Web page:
Domestic Demand in Germany
Germany - Domestic Demand
Economy stagnates in the fourth quarter of 2018
Europe’s biggest economy narrowly avoided a technical recession in the fourth quarter with flat growth recorded over the previous quarter in price-, seasonally- and calendar-adjusted terms. Although the result contrasts the 0.2% quarter-on-quarter contraction in the third quarter, it still underwhelmed expectations of a small rebound following the release of national accounts for the full year. Compared to the same quarter a year earlier, the economy grew 0.9%, which is down from the third quarter’s 1.1% year-on-year expansion.
While a detailed analysis of gross domestic product by expenditure is not yet available, domestic demand is expected to have buttressed the economy in the fourth quarter. Domestic demand should have been driven by greater fixed investment growth, particularly in the construction sector, and a stronger increase in public consumption. Meanwhile, private consumption likely rose slightly. Based on available new car registration data, growth in private consumption likely did not come on the tails of expenditure on durable consumer goods and suggests that the automotive sector had another weak performance in the final quarter. Meanwhile, in the previous quarter, net exports negatively contributed to economic growth and the external sector is unlikely to have provided a positive stimulus in the fourth quarter: Exports and imports of goods and services are expected to have grown at roughly the same pace, according to Met the why particular Consensus Forecasts.
Looking ahead, the German economy is still expected to record robust growth this year, albeit at a more moderate pace, powered by domestic demand. A tightening labor market should drive up wages, in turn supporting private consumption, while a more fiscally expansionary budget this year will propel government expenditure. The external sector, however, is unlikely to provide a significant stimulus to the economy this year, with downside risks looming large. The key downside risks to the external sector remain the imminent, yet still very uncertain, Brexit. A possible flare-up in tension between the U.S. and China after the truce ends in early March, as well as existing trade tensions between the European Union and the United States, further cloud the outlook.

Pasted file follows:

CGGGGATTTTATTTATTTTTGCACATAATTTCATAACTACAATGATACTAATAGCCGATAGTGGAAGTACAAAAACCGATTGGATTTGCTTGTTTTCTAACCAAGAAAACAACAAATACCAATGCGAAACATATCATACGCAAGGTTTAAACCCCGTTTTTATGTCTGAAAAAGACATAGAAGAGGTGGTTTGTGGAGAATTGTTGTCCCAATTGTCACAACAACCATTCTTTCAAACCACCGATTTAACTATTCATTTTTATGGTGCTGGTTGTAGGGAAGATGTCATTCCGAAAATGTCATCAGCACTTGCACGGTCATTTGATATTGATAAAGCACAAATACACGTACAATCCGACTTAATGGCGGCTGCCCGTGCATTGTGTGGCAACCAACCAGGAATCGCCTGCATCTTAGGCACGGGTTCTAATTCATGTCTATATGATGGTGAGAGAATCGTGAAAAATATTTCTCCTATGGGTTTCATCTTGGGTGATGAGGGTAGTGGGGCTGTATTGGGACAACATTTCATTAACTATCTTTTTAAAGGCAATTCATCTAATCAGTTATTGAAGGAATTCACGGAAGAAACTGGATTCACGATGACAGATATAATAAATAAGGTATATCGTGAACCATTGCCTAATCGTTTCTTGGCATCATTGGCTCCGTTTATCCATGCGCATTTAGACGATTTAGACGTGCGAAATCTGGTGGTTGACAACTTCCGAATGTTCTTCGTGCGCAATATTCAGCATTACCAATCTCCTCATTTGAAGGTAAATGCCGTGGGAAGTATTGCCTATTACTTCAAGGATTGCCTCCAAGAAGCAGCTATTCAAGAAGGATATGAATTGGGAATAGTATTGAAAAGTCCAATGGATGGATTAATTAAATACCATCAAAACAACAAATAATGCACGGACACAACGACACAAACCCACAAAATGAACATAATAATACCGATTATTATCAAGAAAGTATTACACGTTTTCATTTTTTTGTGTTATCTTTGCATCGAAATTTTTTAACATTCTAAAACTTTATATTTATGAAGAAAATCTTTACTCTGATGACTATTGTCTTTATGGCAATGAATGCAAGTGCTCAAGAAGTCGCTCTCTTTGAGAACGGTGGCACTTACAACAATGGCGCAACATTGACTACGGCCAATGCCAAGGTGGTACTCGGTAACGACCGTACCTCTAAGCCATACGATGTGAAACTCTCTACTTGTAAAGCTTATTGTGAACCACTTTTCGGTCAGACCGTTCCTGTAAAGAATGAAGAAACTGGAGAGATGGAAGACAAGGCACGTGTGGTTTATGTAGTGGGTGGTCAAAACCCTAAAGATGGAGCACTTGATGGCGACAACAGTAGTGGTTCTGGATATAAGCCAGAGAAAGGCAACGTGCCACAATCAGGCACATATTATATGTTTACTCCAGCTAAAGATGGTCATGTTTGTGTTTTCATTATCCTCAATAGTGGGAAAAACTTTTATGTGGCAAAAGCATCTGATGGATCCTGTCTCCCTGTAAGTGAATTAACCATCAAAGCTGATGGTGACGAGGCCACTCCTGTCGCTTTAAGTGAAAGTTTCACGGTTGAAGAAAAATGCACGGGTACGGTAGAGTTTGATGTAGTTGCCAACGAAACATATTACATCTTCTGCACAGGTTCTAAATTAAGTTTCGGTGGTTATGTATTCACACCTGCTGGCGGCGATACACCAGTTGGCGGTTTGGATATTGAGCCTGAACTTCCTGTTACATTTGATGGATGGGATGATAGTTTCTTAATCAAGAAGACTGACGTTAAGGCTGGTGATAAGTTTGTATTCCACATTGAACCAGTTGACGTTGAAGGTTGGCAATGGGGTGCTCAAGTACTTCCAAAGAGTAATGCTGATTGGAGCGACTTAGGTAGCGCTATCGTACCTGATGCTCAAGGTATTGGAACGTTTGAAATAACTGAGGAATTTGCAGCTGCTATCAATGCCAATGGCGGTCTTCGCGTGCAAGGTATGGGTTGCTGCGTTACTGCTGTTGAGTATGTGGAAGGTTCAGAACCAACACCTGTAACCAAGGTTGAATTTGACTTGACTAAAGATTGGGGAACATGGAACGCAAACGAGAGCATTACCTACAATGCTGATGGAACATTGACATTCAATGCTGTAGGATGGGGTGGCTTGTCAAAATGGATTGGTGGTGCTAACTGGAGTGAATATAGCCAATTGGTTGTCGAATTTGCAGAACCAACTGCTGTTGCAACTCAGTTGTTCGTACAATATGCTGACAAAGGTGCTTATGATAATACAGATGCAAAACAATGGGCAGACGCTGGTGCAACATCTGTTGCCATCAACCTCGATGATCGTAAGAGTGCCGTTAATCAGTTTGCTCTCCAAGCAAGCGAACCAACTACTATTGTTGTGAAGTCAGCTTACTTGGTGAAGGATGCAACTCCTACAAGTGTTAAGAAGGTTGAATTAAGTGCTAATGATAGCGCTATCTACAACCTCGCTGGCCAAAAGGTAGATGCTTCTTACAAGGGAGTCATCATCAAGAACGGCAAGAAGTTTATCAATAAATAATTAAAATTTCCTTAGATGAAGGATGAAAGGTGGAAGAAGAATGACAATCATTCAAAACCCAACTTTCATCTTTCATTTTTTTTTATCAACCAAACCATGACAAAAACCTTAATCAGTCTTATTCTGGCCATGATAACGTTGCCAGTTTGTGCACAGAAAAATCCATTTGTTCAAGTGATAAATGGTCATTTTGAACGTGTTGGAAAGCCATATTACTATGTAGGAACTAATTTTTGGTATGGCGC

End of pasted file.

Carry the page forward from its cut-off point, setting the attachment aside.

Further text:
In addition to the aforementioned risks, Carsten Brzeski, chief Germany economist at ING, added that the poor performance of the German economy is the second half of 2018 has also been due to “the lack of investment in digital and traditional infrastructure, delays of railways and airlines as well as hardly any significant new structural reforms in the last ten years”. Expanding upon this point, Brzeski added that “there are still plenty of reasons to remain optimistic […]. Economic fundamentals remain solid and from here on, chances of a (gradual) rebound are still much higher than chances of yet another disappointment.”
Germany GDP Forecast
Met the why particular Consensus Forecast panelists see the economy expanding 1.7% in 2019, which is down 0.1 percentage points from last month’s forecast. For 2020, the panel forecasts GDP growth of 1.6%.
Germany - Domestic Demand Data
|Domestic Demand (annual variation in %)||0.9||1.3||1.6||2.4||2.2|
5 years of economic forecasts for more than 30 economic indicators.
|Bond Yield||0.13||0.41 %||Feb 21|
|Exchange Rate||1.13||0.65 %||Feb 21|
|Stock Market||11,423||-0.41 %||Feb 21|
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February 22, 2019
Sentiment among German businesses became more pessimistic in February with the sixth consecutive drop in the Ifo business climate index.
February 21, 2019
In January consumer prices fell 0.8% over the previous month largely on the back of seasonal effects; for instance, prices for package holidays dropped significantly, while discounts on winter goods led to cheaper footwear and shoe accessories.
Germany: Manufacturing output contracts for the first time in over six years; service sector activity accelerates
February 21, 2019
Providing ground for optimism, February’s composite Purchasing Managers’ Index (PMI) edged up for the second consecutive month, indicating stronger growth in business activity in Germany’s private sector.
February 14, 2019
Europe’s biggest economy narrowly avoided a technical recession in the fourth quarter with flat growth recorded over the previous quarter in price-, seasonally- and calendar-adjusted terms.
February 8, 2019
Data for the external sector provided some good news in the wake of disappointing industrial data.